In 1999, two cattle thieves were lynched in a small town in highland Peru. According to some townspeople, they were local criminals who had bullied, robbed, and assaulted people for years. When a crowd of people – including local officials – dragged them into a public square, beat them, and set them on fire, they got little sympathy. However, state authorities, who arrived after the fact to investigate the incident, arrested several people they thought were the leaders of the lynching. The local people rallied around their neighbors, and supported them in their legal defense.
They had help from an unexpected source – migrants from the town who had settled in the United States. Asuncion Flores, who lived in Silver Spring, Md., sent money home immediately and then organized a barbecue in her backyard, inviting people from her town who had migrated to the Washington suburbs. She collected several thousand dollars.
Ulla Berg, who has a joint appointment as an assistant professor of Latino and Hispanic Caribbean studies and anthropology, told the story of the town’s citizens, in the article, In Defense of Community? Long-distance Localism and Transnational Political Engagement between the US and the Peruvian Andes, published in the Journal of Ethnic and Migration Studies in November 2008.
For Berg, the story of that town is a perfect example of “diasporic citizenship” – that is, people from a small, marginalized community retain their membership in that community, no matter where in the world they live. She has spent the last several years trying to understand what it means to be a citizen in a world amid increasing migration and mobility. “It’s very common for working-class or rural migrants to maintain close contact with their places of origin,” Berg says. “That’s because it’s harder for them than for urban, better educated people to be a part of mainstream American society. But they can still be part of where they came from and assert those connections.”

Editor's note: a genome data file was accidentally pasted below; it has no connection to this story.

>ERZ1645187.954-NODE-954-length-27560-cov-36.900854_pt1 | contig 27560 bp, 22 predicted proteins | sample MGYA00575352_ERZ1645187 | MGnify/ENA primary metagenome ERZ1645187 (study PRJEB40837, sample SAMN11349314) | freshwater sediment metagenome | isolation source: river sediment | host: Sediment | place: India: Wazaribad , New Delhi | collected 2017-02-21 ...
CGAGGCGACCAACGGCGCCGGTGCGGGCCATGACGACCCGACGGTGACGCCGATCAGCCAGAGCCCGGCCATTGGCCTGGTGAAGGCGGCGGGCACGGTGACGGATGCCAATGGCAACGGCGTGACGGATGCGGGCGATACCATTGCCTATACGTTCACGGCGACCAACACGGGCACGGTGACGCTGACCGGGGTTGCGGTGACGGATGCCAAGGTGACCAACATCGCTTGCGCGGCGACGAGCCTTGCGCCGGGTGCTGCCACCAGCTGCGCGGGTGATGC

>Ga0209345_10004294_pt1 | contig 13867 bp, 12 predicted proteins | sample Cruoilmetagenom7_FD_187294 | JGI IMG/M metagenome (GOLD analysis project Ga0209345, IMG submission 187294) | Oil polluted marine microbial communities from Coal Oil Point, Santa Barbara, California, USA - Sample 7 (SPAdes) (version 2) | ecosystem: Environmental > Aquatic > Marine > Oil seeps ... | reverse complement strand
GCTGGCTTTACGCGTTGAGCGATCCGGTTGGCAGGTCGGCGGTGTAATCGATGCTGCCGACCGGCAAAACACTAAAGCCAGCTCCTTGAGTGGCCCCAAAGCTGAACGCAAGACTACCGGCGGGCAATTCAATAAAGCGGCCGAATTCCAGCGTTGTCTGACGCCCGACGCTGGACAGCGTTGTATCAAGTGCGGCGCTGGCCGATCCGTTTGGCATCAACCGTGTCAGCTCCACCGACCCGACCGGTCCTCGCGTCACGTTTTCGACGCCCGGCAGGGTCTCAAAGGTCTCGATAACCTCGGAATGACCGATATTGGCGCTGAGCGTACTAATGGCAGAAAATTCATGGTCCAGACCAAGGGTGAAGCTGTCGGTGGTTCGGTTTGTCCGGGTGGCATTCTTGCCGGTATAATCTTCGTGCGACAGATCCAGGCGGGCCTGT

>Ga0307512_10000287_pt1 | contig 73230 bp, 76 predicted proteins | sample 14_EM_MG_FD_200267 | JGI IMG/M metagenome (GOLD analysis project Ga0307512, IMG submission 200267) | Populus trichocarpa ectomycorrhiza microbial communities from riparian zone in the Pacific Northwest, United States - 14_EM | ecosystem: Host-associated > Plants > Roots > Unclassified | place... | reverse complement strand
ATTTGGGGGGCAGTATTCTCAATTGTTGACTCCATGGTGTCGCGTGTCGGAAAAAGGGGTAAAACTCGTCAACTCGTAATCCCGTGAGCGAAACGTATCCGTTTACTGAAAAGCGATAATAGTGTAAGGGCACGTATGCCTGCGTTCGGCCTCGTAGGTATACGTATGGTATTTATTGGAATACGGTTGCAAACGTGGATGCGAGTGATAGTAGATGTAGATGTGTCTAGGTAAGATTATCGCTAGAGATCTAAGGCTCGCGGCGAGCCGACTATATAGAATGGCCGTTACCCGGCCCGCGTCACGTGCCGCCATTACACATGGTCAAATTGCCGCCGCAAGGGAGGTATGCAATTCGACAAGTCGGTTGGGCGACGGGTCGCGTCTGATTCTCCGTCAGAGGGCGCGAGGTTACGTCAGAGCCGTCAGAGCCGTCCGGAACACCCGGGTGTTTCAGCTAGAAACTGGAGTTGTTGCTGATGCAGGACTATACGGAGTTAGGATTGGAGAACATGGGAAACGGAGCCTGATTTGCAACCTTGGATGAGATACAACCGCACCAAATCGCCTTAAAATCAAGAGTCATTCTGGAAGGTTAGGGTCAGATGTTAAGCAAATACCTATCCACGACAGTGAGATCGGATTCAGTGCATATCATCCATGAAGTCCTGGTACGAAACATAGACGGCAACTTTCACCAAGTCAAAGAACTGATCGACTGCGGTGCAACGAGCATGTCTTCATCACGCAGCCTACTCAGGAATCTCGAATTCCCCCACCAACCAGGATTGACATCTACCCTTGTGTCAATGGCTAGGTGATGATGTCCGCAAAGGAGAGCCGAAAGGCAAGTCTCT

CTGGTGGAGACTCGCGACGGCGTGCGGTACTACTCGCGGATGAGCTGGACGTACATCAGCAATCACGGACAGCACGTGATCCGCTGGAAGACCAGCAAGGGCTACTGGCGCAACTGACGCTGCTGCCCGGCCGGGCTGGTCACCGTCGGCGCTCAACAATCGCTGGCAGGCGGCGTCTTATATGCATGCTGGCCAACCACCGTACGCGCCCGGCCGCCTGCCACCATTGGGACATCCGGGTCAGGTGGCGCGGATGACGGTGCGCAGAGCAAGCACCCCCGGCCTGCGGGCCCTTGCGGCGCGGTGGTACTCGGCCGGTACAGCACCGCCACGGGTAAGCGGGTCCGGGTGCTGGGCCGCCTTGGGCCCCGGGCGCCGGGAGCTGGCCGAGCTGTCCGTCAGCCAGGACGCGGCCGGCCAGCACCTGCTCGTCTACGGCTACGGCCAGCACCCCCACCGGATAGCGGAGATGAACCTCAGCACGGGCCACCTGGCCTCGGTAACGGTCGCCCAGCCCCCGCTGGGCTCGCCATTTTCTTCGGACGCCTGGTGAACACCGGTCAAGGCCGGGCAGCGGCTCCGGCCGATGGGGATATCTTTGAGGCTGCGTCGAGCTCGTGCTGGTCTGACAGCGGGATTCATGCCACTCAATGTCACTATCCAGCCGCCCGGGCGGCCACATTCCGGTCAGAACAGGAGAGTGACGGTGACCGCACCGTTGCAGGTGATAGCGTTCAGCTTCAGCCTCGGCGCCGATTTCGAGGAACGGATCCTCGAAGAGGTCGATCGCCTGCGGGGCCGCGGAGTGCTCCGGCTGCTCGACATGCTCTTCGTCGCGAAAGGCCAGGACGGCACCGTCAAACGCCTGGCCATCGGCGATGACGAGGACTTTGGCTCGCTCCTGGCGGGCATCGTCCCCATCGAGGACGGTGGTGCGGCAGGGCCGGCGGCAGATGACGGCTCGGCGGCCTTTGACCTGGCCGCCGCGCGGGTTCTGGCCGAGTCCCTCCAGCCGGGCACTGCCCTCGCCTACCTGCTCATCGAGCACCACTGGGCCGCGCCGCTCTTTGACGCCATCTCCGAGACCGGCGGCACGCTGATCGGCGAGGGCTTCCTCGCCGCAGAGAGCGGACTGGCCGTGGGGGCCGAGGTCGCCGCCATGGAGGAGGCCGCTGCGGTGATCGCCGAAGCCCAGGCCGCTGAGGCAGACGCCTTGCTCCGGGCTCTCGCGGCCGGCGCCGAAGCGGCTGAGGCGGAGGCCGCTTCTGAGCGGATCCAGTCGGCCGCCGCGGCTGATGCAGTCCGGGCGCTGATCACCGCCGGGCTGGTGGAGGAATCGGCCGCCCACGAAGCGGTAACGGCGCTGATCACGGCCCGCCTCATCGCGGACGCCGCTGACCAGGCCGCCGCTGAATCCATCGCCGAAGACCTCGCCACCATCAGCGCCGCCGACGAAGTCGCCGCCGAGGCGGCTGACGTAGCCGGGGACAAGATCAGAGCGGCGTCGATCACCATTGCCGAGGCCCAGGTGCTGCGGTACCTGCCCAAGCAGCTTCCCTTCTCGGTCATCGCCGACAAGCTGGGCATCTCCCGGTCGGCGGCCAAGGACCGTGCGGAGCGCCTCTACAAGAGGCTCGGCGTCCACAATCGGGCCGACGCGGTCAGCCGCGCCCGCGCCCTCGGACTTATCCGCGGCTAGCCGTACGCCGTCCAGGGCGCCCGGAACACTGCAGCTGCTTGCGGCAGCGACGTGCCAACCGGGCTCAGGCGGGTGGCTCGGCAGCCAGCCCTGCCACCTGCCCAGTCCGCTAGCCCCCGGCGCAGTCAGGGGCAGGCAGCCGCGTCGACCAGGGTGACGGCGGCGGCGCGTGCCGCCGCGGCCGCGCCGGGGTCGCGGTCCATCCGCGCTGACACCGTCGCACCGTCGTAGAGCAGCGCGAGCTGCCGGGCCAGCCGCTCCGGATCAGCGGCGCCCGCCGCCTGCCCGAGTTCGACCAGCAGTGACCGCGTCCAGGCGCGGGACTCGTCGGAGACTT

Modern communications media are important to that assertion, Berg says. In Flores’ story, the terrible news from home came in a phone call from her brother. She wired money home immediately, and then made calls and sent emails through her extensive network of relatives and friends in the Washington suburbs.
Other Peruvians use everything from audiotape letters (useful for people who can’t read or write) to home movies and webcams to stay in touch, and to influence events at home.
Berg is currently working on a book manuscript on media practices and transnational life among Peruvian migrants in the United States. As Berg sees it, the importance of diasporic citizenship is that people who couldn’t exercise full citizenship in their home countries prior to migration now exercise such citizenship from abroad, and make it easier for their friends and relatives remaining at home to do the same. Such people often have negative experiences of state power at home, and their identification and loyalty is to their local communities, not to the state.
Berg is also a filmmaker, and in 2003 she produced, directed, and edited Waiting for Miracles, about the Brotherhood of Our Lord of Miracles, a Peruvian Catholic brotherhood in New York City.